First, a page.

WHERE TO FIND IT: WiredNews, Yahoo!
CRITIQUE: When animated banners first started popping up, there seemed to be an informal rule of thumb that three or four different animated screens was a good threshold.
Which it was. So what's changed? Microsoft Corp. is running a banner for its Web publishing software, Front Page 2000, with nine different screens. Toyota Motor Sales USA is running one with seven screens. The product isn't even mentioned until the sixth screen of the Microsoft ad, and the fourth in the Toyota banner.
While there's no down and dirty formula (but don't you wish that there was somewhere in this industry), it's not too difficult to realize that each time text changes, fewer and fewer people are going to still be watching it. Marketers get a bit of a head start because banners tend to be the first element of a Web page to load. But it's a narrow margin.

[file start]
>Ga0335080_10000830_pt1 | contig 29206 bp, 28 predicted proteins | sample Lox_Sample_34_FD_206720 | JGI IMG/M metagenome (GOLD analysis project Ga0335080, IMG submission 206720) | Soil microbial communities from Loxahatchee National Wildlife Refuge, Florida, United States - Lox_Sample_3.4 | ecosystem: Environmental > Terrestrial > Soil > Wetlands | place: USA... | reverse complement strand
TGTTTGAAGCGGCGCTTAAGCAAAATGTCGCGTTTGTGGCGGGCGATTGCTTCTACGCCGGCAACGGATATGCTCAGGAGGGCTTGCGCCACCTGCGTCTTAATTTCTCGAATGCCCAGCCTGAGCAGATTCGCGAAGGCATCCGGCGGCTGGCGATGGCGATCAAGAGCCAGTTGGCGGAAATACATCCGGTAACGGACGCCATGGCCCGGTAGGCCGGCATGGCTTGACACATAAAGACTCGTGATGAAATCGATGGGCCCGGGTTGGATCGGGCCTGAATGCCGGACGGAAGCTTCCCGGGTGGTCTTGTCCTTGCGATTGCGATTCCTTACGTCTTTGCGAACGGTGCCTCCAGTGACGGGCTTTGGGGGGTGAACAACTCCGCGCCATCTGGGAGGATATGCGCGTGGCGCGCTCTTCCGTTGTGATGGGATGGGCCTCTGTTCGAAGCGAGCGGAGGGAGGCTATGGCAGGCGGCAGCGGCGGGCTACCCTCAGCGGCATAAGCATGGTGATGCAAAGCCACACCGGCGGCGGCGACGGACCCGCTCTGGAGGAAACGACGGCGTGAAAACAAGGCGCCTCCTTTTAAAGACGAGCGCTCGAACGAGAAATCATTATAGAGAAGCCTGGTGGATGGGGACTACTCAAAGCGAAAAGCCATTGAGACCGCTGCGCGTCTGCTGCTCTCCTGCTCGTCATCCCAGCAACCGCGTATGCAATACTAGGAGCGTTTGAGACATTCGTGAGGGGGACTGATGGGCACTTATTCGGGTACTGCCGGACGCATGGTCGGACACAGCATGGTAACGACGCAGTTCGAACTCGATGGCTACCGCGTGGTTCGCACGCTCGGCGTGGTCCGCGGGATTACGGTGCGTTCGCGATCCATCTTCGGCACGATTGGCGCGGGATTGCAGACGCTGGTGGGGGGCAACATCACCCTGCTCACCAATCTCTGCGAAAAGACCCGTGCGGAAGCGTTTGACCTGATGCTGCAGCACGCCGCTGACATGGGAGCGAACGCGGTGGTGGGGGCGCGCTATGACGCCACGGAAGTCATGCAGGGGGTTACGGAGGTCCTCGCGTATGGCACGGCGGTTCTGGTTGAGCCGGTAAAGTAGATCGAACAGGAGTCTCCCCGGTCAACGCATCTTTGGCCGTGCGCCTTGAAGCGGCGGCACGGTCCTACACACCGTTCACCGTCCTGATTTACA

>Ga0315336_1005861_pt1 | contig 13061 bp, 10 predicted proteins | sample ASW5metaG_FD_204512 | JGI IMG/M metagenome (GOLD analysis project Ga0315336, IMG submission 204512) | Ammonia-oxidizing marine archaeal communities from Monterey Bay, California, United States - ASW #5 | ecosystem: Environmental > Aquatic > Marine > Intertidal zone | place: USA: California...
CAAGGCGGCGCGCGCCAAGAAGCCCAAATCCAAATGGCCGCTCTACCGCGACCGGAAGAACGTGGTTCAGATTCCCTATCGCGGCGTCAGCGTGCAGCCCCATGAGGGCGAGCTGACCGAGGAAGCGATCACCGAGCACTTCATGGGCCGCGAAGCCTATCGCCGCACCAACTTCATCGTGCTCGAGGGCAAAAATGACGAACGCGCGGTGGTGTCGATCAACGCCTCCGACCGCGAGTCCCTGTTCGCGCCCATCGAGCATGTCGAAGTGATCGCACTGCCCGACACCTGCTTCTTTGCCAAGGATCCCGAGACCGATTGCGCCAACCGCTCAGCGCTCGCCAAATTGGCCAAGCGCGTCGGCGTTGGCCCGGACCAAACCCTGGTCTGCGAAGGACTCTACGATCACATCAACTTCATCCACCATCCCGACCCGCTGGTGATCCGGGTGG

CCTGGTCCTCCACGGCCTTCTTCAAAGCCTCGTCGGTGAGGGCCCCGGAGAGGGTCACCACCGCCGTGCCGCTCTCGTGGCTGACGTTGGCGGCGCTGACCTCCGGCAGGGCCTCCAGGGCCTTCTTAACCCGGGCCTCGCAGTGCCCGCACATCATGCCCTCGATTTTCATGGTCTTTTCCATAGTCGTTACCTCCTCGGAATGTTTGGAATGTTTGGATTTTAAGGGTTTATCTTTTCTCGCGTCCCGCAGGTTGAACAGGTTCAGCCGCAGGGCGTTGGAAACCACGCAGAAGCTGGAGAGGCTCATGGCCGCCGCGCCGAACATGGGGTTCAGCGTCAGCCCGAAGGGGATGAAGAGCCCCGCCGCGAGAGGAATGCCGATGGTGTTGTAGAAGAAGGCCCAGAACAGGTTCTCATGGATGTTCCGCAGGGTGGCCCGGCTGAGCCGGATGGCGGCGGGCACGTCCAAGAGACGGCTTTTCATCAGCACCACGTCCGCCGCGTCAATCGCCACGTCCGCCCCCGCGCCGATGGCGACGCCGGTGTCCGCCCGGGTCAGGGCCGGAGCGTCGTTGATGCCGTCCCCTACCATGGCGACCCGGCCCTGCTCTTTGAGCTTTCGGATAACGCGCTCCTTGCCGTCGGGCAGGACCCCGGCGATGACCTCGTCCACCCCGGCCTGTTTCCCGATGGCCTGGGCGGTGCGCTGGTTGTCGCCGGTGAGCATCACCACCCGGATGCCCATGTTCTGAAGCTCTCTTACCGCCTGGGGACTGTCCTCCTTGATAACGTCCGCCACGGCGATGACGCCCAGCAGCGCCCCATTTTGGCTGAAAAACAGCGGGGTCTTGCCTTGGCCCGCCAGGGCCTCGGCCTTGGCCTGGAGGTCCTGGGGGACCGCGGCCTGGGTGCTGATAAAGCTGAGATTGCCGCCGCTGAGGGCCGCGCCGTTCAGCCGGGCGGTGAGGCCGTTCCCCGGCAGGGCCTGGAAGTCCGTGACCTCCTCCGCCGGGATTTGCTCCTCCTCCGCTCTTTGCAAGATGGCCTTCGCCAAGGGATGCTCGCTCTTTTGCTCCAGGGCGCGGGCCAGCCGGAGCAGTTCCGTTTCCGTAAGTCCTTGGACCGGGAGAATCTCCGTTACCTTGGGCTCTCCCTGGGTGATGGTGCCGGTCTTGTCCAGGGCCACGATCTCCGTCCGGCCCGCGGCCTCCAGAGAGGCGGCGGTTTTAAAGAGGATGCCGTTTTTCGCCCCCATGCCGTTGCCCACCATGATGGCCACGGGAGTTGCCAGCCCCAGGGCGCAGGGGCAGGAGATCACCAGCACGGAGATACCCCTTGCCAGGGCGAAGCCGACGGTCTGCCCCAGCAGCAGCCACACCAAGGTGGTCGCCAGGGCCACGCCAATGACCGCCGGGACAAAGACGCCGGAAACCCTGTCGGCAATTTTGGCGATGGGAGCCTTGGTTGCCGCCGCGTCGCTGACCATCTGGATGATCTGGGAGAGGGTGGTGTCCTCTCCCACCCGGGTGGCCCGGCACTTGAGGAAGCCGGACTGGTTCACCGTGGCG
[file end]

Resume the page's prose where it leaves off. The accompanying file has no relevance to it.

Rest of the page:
The number of screens that will work all hinges on the strength of the creative. The Toyota ad has a fighting chance by drawing readers in with a question and keeping them there with humor. Microsoft's punch line comes too late in the banner to be nearly as effective.
Unlike TV, and to a lesser extent print, banners compete with the content on a site, which means you must get your message out early if you expect the eyeballs to catch it.
WHO CREATED IT: Microsoft: Anderson & Lembke, San Francisco; Toyota: Saatchi &